If you imagine people having a different reaction, choose another title.
Does your title sound right and is it easy for people to say? A lot of marketing for your book will be done by word of mouth. Long book titles are harder to remember and may be repeated incorrectly. Short titles are easy to recall and share.
Ask your target market to help you choose a book title. Use Google Surveys or Google Ads to reach out to your audience. You could even send a survey to your email list if you already have one or ask for feedback on social media.
Asking others could be a good feeler if you’re approaching burnout and need help staying motivated about your book writing process. It is also a good method to gain some outside perspective about your book and its title to help increase its likelihood of success.
Book Title Examples
Lucky for you, there are a lot of great examples you can use as inspiration to help learn how to write a book title that is amazing. This includes both nonfiction and fiction books.
Popular Nonfiction Book Titles
Keywords are important when it comes to how to title a book that is nonfiction. Keywords make your book discoverable to your target audience.
When you do not use keywords, make sure your subtitle is clear and descriptive.
Here are some examples of popular nonfiction book titles:
- Sapiens: A Brief History of Humankind
- Educated: A Memoir
- In Cold Blood
- Between the World and Me
- Thinking, Fast and Slow
- Eat That Frog: 21 Great Ways to Stop Procrastinating and Get More Done in Less Time
- Change Your Thinking, Change Your Life
- Let Me Tell You What I Mean
- What Happened To You?: Conversations on Trauma, Resilience, and Healing
- Think Again: The Power of Knowing What You Don’t Know
Popular Fiction Book Titles
Good book title ideas for fiction books are more mysterious and thought-provoking. Unlike fiction titles, they do not get straight to the point but create curiosity.
Consider these examples of popular fiction book titles:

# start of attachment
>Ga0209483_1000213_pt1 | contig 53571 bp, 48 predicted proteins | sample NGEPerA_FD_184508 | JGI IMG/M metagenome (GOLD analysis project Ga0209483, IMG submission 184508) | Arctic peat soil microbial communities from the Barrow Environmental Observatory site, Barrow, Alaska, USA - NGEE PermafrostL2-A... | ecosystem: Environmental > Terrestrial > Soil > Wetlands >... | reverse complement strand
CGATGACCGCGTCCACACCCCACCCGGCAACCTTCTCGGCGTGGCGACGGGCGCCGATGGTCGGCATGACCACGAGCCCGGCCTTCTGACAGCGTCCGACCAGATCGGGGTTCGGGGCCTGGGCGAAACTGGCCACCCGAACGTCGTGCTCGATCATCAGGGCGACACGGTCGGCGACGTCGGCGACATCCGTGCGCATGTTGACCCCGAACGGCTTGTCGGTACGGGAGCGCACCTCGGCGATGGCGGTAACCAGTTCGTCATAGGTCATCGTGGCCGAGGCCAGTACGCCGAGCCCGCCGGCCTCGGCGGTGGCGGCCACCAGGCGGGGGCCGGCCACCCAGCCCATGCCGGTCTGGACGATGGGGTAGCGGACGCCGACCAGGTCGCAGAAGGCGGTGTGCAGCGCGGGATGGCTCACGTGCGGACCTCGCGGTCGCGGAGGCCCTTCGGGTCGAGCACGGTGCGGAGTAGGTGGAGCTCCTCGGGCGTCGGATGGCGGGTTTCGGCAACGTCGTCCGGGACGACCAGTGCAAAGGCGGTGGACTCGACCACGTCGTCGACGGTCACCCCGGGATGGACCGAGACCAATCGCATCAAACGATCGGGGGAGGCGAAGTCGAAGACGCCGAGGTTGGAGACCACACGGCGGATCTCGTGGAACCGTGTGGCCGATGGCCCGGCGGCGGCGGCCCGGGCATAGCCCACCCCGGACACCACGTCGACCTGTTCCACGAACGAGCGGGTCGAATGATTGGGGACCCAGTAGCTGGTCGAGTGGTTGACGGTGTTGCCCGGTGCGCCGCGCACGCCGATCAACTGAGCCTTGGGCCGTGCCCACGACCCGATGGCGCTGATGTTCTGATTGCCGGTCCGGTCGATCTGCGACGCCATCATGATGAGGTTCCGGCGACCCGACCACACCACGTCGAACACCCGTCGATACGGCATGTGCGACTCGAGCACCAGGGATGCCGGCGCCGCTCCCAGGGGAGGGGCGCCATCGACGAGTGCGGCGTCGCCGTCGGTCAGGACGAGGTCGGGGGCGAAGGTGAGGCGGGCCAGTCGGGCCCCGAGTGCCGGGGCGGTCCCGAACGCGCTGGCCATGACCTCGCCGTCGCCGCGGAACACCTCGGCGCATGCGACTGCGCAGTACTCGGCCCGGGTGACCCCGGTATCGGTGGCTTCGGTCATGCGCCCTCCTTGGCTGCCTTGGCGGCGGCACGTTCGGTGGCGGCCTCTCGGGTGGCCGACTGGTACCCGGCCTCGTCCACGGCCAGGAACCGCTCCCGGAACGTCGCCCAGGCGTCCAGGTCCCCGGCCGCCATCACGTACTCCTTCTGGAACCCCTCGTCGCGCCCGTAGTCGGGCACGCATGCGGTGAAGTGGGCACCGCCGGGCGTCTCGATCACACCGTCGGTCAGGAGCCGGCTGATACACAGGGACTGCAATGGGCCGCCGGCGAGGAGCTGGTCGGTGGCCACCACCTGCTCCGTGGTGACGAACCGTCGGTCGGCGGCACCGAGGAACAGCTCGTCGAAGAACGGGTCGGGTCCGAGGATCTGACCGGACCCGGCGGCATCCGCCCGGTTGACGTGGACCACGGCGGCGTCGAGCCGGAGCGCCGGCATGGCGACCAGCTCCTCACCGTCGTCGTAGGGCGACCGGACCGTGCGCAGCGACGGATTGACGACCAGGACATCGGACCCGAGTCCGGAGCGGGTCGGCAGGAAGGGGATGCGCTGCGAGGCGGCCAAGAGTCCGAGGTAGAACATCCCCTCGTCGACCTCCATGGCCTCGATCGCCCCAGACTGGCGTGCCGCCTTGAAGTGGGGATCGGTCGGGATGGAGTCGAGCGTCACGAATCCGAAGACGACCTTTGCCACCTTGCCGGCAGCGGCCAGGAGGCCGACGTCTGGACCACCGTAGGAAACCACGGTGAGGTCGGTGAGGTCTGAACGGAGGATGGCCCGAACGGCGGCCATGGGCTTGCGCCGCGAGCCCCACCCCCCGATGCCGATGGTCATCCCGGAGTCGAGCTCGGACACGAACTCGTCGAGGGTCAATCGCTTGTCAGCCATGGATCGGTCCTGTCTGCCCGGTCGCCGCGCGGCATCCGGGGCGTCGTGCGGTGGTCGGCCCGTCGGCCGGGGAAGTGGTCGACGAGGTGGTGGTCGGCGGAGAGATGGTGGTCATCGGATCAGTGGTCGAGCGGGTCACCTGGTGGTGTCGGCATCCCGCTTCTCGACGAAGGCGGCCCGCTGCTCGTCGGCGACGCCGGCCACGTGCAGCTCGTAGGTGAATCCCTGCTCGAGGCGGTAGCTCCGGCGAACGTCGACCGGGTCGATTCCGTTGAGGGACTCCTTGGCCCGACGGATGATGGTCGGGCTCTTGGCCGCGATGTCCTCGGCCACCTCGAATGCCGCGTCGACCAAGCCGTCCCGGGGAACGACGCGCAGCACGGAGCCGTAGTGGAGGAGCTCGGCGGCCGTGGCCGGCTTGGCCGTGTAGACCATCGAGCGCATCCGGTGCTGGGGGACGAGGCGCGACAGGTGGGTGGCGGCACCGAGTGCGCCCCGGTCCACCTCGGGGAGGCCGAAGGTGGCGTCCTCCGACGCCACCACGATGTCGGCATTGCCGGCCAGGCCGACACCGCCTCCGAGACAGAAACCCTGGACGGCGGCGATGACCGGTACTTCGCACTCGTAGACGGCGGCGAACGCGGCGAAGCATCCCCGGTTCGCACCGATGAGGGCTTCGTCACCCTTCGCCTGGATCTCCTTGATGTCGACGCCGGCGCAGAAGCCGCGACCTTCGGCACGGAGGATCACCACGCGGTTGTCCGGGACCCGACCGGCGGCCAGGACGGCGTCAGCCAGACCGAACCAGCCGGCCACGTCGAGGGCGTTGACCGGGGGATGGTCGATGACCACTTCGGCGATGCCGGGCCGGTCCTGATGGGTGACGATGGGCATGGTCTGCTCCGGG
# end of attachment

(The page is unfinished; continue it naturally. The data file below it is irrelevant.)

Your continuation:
- Klara and the Sun
- The Last Thing He Told Me
- While Justice Sleeps
- People We Meet on Vacation
- Remember Me
- Things Fall Apart
- To Kill a Mockingbird
- The Hand Maid’s Tale
- The Lion, the Witch and the Wardrobe
You Can Master How to Write a Book Title
Using these tips and steps for how to come up with a book title will help you craft a title that can get your book the attention it needs to become a bestseller.
Since your title is the gateway into the content of your book, spending the time needed to write a title that sets your book apart from the rest is well worth the effort.
Writing the title for your book — and writing your book, in general — doesn’t have to be hard. Join my free book writing webinar to learn more about how to write a book that flies off the shelves.
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About Brian Tracy — Brian is recognized as the top sales training and personal success authority in the world today. He has authored more than 60 books and has produced more than 500 audio and video learning programs on sales, management, business success and personal development, including worldwide bestseller The Psychology of Achievement. Brian's goal is to help you achieve your personal and business goals faster and easier than you ever imagined. You can follow him on Twitter, Facebook, Pinterest, Linkedin and Youtube.